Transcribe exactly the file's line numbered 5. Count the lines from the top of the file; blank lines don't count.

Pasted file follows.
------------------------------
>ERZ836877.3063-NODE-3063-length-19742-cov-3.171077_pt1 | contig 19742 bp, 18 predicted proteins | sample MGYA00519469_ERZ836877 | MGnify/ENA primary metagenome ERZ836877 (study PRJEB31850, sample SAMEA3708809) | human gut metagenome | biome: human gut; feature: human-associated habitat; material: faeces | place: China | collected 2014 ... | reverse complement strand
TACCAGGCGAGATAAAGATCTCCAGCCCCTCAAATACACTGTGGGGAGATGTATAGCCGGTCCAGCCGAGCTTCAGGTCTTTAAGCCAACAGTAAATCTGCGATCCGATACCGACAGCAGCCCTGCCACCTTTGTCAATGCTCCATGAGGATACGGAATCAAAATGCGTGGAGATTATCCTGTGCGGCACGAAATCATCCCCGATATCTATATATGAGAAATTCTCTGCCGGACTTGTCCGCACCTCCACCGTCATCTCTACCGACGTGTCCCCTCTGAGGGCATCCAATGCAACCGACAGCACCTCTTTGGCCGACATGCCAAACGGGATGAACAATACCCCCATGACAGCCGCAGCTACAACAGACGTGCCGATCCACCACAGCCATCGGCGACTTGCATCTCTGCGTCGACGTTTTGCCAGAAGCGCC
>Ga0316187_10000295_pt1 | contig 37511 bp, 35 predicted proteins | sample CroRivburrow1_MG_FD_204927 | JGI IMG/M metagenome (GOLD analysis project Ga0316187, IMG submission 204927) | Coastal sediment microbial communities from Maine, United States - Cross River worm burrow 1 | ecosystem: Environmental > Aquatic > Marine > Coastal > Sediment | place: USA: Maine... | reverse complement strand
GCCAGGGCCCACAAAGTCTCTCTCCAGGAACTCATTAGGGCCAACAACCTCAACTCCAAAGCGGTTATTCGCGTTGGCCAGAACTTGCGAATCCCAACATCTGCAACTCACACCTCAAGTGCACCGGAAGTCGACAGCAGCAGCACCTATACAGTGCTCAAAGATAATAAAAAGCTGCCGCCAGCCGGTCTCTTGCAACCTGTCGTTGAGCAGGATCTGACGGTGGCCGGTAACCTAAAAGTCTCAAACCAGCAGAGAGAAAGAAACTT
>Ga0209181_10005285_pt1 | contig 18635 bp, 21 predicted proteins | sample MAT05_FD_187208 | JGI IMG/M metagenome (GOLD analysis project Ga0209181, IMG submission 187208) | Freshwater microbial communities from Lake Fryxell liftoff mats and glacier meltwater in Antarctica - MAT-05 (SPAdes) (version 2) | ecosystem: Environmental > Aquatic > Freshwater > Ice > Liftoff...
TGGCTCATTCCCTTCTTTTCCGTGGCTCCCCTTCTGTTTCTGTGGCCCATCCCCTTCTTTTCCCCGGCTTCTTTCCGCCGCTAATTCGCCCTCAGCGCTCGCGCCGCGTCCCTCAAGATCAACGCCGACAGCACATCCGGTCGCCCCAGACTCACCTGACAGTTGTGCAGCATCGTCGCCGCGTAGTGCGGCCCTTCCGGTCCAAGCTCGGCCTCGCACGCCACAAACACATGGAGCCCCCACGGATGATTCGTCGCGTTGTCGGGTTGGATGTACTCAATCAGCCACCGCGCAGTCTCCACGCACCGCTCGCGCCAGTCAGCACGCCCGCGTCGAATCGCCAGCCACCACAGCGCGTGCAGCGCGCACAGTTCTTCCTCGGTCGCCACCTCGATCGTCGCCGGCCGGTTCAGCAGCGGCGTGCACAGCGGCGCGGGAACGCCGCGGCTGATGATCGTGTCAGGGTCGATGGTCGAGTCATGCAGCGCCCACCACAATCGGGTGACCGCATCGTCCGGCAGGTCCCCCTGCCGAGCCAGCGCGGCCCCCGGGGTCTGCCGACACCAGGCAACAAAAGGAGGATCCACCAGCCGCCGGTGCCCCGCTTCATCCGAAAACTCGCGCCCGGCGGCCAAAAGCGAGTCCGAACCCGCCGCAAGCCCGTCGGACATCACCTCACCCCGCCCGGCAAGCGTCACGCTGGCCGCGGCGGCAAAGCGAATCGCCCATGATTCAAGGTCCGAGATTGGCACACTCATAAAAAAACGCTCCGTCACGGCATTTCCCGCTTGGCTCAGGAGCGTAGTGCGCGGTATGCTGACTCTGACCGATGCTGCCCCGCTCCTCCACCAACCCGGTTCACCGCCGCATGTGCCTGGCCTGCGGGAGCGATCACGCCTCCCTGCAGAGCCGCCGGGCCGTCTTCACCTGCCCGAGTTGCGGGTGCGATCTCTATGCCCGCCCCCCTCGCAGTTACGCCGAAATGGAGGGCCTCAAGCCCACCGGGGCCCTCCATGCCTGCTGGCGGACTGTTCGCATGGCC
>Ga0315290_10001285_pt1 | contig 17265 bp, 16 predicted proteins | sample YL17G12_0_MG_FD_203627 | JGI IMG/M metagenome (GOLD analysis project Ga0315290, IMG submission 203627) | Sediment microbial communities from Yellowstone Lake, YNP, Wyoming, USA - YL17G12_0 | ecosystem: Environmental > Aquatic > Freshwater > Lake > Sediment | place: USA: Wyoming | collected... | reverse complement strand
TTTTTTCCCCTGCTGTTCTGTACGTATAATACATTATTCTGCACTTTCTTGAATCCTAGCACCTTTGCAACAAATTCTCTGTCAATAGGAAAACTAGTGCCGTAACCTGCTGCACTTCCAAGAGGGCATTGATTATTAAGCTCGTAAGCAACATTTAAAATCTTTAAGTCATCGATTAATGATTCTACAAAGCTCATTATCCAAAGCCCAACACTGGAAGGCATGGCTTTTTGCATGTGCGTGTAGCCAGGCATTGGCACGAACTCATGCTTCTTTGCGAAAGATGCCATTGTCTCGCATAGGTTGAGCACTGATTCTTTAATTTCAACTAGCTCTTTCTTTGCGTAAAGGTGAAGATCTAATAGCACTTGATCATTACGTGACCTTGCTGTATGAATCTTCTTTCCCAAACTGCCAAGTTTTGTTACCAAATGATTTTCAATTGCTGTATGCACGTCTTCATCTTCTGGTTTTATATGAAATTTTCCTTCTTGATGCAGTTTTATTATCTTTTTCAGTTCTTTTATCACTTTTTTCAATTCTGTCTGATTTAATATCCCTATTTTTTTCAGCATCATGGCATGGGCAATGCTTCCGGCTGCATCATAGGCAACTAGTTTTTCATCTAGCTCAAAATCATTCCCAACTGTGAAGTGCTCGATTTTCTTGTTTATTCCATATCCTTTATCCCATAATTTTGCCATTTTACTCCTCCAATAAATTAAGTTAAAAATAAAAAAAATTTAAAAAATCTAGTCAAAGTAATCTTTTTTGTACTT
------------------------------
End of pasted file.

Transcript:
>Ga0209181_10005285_pt1 | contig 18635 bp, 21 predicted proteins | sample MAT05_FD_187208 | JGI IMG/M metagenome (GOLD analysis project Ga0209181, IMG submission 187208) | Freshwater microbial communities from Lake Fryxell liftoff mats and glacier meltwater in Antarctica - MAT-05 (SPAdes) (version 2) | ecosystem: Environmental > Aquatic > Freshwater > Ice > Liftoff...